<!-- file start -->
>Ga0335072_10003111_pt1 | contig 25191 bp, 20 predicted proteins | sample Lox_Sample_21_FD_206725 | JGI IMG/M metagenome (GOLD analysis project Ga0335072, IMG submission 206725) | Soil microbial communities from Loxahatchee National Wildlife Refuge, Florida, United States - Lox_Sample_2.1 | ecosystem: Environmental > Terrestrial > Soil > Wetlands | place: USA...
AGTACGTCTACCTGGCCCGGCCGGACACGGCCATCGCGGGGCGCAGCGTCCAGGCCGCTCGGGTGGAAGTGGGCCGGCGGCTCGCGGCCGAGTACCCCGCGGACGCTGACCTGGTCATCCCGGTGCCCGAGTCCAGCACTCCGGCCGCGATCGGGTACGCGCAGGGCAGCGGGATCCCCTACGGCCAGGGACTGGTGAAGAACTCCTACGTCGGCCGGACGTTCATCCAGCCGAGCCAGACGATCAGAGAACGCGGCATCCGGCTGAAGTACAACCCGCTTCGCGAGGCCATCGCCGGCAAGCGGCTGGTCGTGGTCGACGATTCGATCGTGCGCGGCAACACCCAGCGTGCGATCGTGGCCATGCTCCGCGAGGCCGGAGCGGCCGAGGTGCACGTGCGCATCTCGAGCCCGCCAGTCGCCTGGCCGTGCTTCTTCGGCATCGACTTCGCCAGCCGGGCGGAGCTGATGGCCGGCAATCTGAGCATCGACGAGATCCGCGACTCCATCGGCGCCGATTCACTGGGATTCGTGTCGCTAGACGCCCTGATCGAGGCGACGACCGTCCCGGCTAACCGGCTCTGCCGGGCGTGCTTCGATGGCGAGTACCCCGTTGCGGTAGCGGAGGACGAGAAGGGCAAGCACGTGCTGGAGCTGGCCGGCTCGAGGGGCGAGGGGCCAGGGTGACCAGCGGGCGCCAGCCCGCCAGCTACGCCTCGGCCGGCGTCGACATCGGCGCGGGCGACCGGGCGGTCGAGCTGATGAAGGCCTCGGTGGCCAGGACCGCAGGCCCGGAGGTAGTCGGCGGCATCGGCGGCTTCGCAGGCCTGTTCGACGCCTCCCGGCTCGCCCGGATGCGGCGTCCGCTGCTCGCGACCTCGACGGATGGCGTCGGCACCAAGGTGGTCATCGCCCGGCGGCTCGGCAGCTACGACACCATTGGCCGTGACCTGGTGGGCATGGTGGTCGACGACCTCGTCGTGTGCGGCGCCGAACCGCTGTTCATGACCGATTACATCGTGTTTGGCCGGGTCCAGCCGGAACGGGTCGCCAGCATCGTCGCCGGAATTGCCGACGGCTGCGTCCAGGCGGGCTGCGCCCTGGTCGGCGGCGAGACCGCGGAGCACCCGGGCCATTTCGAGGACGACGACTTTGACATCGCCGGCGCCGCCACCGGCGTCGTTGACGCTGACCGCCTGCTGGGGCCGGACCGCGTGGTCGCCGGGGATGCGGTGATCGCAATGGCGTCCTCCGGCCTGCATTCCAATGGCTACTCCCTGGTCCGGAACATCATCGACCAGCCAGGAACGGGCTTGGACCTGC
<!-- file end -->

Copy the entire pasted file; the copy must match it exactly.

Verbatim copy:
>Ga0335072_10003111_pt1 | contig 25191 bp, 20 predicted proteins | sample Lox_Sample_21_FD_206725 | JGI IMG/M metagenome (GOLD analysis project Ga0335072, IMG submission 206725) | Soil microbial communities from Loxahatchee National Wildlife Refuge, Florida, United States - Lox_Sample_2.1 | ecosystem: Environmental > Terrestrial > Soil > Wetlands | place: USA...
AGTACGTCTACCTGGCCCGGCCGGACACGGCCATCGCGGGGCGCAGCGTCCAGGCCGCTCGGGTGGAAGTGGGCCGGCGGCTCGCGGCCGAGTACCCCGCGGACGCTGACCTGGTCATCCCGGTGCCCGAGTCCAGCACTCCGGCCGCGATCGGGTACGCGCAGGGCAGCGGGATCCCCTACGGCCAGGGACTGGTGAAGAACTCCTACGTCGGCCGGACGTTCATCCAGCCGAGCCAGACGATCAGAGAACGCGGCATCCGGCTGAAGTACAACCCGCTTCGCGAGGCCATCGCCGGCAAGCGGCTGGTCGTGGTCGACGATTCGATCGTGCGCGGCAACACCCAGCGTGCGATCGTGGCCATGCTCCGCGAGGCCGGAGCGGCCGAGGTGCACGTGCGCATCTCGAGCCCGCCAGTCGCCTGGCCGTGCTTCTTCGGCATCGACTTCGCCAGCCGGGCGGAGCTGATGGCCGGCAATCTGAGCATCGACGAGATCCGCGACTCCATCGGCGCCGATTCACTGGGATTCGTGTCGCTAGACGCCCTGATCGAGGCGACGACCGTCCCGGCTAACCGGCTCTGCCGGGCGTGCTTCGATGGCGAGTACCCCGTTGCGGTAGCGGAGGACGAGAAGGGCAAGCACGTGCTGGAGCTGGCCGGCTCGAGGGGCGAGGGGCCAGGGTGACCAGCGGGCGCCAGCCCGCCAGCTACGCCTCGGCCGGCGTCGACATCGGCGCGGGCGACCGGGCGGTCGAGCTGATGAAGGCCTCGGTGGCCAGGACCGCAGGCCCGGAGGTAGTCGGCGGCATCGGCGGCTTCGCAGGCCTGTTCGACGCCTCCCGGCTCGCCCGGATGCGGCGTCCGCTGCTCGCGACCTCGACGGATGGCGTCGGCACCAAGGTGGTCATCGCCCGGCGGCTCGGCAGCTACGACACCATTGGCCGTGACCTGGTGGGCATGGTGGTCGACGACCTCGTCGTGTGCGGCGCCGAACCGCTGTTCATGACCGATTACATCGTGTTTGGCCGGGTCCAGCCGGAACGGGTCGCCAGCATCGTCGCCGGAATTGCCGACGGCTGCGTCCAGGCGGGCTGCGCCCTGGTCGGCGGCGAGACCGCGGAGCACCCGGGCCATTTCGAGGACGACGACTTTGACATCGCCGGCGCCGCCACCGGCGTCGTTGACGCTGACCGCCTGCTGGGGCCGGACCGCGTGGTCGCCGGGGATGCGGTGATCGCAATGGCGTCCTCCGGCCTGCATTCCAATGGCTACTCCCTGGTCCGGAACATCATCGACCAGCCAGGAACGGGCTTGGACCTGC